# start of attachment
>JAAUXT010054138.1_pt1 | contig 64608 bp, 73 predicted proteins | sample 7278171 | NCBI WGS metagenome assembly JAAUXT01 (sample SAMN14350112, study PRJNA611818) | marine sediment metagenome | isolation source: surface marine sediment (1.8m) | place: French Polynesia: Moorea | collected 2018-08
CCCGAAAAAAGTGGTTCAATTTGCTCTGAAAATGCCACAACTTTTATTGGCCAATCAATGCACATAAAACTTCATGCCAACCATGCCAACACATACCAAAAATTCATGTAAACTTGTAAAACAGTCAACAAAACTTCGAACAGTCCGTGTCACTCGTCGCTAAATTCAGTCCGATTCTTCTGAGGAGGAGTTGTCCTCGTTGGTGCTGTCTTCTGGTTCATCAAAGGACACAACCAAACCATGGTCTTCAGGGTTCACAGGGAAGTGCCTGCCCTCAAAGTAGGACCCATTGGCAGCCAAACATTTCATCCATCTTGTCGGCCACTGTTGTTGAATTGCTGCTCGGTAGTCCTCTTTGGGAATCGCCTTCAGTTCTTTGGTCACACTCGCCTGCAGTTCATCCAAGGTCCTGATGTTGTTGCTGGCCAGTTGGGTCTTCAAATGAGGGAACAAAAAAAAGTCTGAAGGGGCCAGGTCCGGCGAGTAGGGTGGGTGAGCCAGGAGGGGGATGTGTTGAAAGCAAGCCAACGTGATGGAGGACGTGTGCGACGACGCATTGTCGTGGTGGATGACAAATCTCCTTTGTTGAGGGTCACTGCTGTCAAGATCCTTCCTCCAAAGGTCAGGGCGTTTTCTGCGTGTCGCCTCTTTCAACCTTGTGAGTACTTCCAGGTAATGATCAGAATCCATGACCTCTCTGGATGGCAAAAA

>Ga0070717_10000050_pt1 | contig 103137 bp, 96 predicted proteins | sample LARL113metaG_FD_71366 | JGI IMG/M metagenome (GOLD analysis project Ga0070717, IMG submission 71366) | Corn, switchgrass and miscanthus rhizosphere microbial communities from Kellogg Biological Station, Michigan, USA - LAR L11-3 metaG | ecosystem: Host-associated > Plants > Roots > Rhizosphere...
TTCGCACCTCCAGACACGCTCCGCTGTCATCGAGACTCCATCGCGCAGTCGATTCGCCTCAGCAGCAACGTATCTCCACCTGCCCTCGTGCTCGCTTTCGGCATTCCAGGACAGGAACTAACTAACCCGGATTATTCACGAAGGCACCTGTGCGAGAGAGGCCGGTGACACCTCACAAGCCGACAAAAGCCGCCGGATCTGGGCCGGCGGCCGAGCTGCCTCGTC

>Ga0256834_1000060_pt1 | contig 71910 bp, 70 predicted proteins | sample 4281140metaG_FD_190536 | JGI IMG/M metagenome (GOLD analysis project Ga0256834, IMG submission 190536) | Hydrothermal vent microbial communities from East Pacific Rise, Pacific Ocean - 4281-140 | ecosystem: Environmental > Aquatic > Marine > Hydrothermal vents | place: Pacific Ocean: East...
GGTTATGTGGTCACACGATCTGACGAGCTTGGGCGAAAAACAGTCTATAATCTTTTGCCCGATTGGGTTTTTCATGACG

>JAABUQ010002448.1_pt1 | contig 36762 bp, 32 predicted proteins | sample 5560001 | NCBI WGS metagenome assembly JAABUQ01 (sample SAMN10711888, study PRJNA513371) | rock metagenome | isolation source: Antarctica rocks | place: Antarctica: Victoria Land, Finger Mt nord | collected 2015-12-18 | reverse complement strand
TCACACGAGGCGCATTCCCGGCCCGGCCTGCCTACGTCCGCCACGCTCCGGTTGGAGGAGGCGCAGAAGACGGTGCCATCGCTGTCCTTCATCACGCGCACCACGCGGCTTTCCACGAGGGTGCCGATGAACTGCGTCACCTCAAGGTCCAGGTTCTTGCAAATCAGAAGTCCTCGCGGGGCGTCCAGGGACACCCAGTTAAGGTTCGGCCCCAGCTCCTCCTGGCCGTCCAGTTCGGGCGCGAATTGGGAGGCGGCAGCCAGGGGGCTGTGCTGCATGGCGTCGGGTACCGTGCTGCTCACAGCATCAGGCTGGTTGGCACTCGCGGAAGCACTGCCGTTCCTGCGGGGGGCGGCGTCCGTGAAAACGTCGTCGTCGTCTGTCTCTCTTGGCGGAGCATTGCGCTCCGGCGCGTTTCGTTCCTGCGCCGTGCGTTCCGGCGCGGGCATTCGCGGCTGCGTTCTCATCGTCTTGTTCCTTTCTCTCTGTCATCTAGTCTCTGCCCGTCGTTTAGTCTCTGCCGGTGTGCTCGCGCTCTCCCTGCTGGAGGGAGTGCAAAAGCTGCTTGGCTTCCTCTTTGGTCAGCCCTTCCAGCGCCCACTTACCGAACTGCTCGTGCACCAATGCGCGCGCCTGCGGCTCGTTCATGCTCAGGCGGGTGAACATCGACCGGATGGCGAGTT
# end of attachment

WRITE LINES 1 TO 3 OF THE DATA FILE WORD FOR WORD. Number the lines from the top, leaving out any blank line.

>JAAUXT010054138.1_pt1 | contig 64608 bp, 73 predicted proteins | sample 7278171 | NCBI WGS metagenome assembly JAAUXT01 (sample SAMN14350112, study PRJNA611818) | marine sediment metagenome | isolation source: surface marine sediment (1.8m) | place: French Polynesia: Moorea | collected 2018-08
CCCGAAAAAAGTGGTTCAATTTGCTCTGAAAATGCCACAACTTTTATTGGCCAATCAATGCACATAAAACTTCATGCCAACCATGCCAACACATACCAAAAATTCATGTAAACTTGTAAAACAGTCAACAAAACTTCGAACAGTCCGTGTCACTCGTCGCTAAATTCAGTCCGATTCTTCTGAGGAGGAGTTGTCCTCGTTGGTGCTGTCTTCTGGTTCATCAAAGGACACAACCAAACCATGGTCTTCAGGGTTCACAGGGAAGTGCCTGCCCTCAAAGTAGGACCCATTGGCAGCCAAACATTTCATCCATCTTGTCGGCCACTGTTGTTGAATTGCTGCTCGGTAGTCCTCTTTGGGAATCGCCTTCAGTTCTTTGGTCACACTCGCCTGCAGTTCATCCAAGGTCCTGATGTTGTTGCTGGCCAGTTGGGTCTTCAAATGAGGGAACAAAAAAAAGTCTGAAGGGGCCAGGTCCGGCGAGTAGGGTGGGTGAGCCAGGAGGGGGATGTGTTGAAAGCAAGCCAACGTGATGGAGGACGTGTGCGACGACGCATTGTCGTGGTGGATGACAAATCTCCTTTGTTGAGGGTCACTGCTGTCAAGATCCTTCCTCCAAAGGTCAGGGCGTTTTCTGCGTGTCGCCTCTTTCAACCTTGTGAGTACTTCCAGGTAATGATCAGAATCCATGACCTCTCTGGATGGCAAAAA

>Ga0070717_10000050_pt1 | contig 103137 bp, 96 predicted proteins | sample LARL113metaG_FD_71366 | JGI IMG/M metagenome (GOLD analysis project Ga0070717, IMG submission 71366) | Corn, switchgrass and miscanthus rhizosphere microbial communities from Kellogg Biological Station, Michigan, USA - LAR L11-3 metaG | ecosystem: Host-associated > Plants > Roots > Rhizosphere...